Introduction | Major in Child Development
| Minor in Child Development
| Teacher Preparation
|PLEASE NOTE: The Eliot-Pearson Department of
Child Development and the Department of Education are
suspending admissions into the MAT Elementary Education
program for the 2009-2010 academic year. The two
departments, in conjunction with the Graduate School,
plan to update, restructure, and enhance this graduate
licensure program for the preparation of elementary
school teachers, and are looking forward to its re
launch in the near future.
The Department of Child Development provides students with a solid grounding in research and theory concerning the intellectual, emotional, social, and physical development of children. Wherever possible, course material is complemented with observations and work with children in a wide range of applied settings. These settings include schools, hospitals, clinics, day care centers, educational television studios, museums, juvenile courts, and law offices that provide legal services in child advocacy proceedings. These practicum experiences are an essential part of a concentration in child development, where the integration of theory, research, and practice is regarded as a abiding goal.
Undergraduates who major in child development may choose to follow any of several orientations.
One major orientation is toward the field of child development as a behavioral science. Students who choose this orientation generally view their study of child development as a natural forerunner to graduate work in developmental psychology, child clinical psychology, pediatric psychology, law, psychiatric social work, public policy, and other disciplines that have the health, education, and welfare of children as a primary goal.
A second orientation is that of child development as a basic preparation for careers in education. Students who choose this orientation view the study of child development as a necessary prerequisite for all facets of classroom practice from curriculum to evaluation. The Department of Child Development is unique among teacher education programs in its emphasis on the centrality of child development research and theory for all dimensions of teacher education.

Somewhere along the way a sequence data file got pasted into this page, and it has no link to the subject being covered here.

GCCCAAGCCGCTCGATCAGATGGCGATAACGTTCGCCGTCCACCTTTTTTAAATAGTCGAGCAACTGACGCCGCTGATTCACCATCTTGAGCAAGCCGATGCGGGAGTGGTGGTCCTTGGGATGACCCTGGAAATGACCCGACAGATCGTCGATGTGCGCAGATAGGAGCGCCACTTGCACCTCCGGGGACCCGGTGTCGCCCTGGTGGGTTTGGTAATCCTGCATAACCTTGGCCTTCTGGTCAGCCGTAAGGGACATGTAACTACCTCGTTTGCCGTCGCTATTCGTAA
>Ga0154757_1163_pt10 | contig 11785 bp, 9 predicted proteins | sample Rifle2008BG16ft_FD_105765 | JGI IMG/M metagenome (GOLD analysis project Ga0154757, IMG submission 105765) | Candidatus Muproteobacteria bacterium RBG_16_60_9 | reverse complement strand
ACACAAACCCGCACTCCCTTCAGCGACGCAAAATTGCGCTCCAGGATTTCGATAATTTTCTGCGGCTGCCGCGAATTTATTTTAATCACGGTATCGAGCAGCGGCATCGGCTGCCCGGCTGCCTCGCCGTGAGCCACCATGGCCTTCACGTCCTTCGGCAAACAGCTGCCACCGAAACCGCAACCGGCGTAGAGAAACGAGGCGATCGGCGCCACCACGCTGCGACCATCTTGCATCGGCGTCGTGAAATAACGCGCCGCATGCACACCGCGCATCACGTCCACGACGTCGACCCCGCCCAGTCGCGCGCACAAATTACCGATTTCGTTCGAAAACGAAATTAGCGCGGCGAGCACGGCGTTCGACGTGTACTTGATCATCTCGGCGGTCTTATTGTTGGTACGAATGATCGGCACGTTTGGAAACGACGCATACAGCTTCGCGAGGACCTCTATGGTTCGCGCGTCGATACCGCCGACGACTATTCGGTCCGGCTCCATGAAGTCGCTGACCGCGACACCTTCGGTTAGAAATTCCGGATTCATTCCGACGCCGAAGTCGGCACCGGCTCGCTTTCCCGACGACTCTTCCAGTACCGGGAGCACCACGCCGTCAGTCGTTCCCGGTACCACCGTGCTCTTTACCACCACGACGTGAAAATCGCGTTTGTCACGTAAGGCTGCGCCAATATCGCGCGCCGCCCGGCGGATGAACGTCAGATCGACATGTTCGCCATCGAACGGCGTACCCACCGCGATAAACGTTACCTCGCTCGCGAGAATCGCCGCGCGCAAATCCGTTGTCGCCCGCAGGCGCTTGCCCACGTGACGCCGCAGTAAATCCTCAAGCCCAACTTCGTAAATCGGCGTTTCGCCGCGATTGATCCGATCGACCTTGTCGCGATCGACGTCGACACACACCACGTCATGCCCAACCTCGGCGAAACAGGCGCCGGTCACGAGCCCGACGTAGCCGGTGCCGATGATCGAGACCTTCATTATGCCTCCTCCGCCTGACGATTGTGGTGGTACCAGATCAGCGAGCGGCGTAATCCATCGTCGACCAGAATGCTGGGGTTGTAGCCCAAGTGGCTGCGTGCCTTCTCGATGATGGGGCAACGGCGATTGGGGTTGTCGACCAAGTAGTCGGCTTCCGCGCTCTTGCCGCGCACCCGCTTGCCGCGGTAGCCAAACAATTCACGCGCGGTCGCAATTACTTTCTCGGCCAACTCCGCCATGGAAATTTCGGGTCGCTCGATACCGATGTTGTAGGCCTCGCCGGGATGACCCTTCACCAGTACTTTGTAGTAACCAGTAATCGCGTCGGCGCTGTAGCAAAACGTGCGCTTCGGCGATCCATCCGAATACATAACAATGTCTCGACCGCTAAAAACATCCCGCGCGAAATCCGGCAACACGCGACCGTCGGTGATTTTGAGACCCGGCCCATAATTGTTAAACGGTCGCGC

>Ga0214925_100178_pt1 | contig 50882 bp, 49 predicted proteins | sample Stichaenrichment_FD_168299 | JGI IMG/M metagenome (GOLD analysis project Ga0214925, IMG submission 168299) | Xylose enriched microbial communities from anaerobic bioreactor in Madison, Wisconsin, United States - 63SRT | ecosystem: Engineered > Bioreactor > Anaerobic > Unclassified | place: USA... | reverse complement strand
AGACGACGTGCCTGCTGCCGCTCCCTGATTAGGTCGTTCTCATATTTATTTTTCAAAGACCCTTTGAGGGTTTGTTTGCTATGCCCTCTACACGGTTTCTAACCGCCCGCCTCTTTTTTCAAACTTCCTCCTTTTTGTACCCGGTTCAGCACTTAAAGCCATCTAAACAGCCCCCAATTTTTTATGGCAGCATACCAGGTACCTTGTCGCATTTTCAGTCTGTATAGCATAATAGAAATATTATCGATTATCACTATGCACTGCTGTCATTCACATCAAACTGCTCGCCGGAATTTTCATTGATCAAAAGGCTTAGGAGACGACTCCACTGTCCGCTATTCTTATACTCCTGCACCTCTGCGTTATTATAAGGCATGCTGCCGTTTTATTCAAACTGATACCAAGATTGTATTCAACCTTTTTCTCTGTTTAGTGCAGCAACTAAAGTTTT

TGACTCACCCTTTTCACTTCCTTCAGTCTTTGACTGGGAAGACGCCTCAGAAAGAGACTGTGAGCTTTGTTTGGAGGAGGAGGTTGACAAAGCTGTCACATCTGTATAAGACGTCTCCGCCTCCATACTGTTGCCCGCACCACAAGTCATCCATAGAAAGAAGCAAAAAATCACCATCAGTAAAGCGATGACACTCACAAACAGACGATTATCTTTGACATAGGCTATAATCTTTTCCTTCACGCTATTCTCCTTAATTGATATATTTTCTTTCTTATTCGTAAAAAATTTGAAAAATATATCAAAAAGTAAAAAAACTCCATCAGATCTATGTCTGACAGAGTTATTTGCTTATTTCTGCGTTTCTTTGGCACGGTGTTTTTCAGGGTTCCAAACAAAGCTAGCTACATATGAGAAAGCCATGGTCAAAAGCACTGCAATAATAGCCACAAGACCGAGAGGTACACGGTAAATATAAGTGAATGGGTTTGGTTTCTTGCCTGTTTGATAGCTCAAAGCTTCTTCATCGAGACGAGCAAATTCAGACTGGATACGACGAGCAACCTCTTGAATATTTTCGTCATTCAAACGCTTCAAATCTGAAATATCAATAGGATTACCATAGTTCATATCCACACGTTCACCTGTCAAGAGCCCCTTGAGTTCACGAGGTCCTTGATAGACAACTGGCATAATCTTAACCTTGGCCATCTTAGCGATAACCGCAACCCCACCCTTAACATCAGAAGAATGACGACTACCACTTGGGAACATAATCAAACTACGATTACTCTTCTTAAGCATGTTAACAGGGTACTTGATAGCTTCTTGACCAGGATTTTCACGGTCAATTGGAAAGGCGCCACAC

A third orientation takes child development as a starting point for a career in human services or work with children in clinical, pediatric, or other community-based settings, including educational practice with children with special needs. A particular emphasis of the department is promoting of positive youth development.
The Department of Child Development offers undergraduate and graduate programs that lead to Massachusetts certification as Early Childhood Teacher (PK-2). This program has been approved by the Massachusetts Department of Education, and the certificate is reciprocated in the majority of states. The department includes the study of special needs children within the general program and within the PK-2 program.
In collaboration with Tufts' Department of Education, undergraduate and graduate students may enroll in a program that leads to certification in Massachusetts as an elementary teacher of grades 1-6.
American Sign Language (ASL)
The department offers three levels of American Sign Language. Undergraduates completing all three can have ASL fulfill one part of the foreign language (foundation) requirement.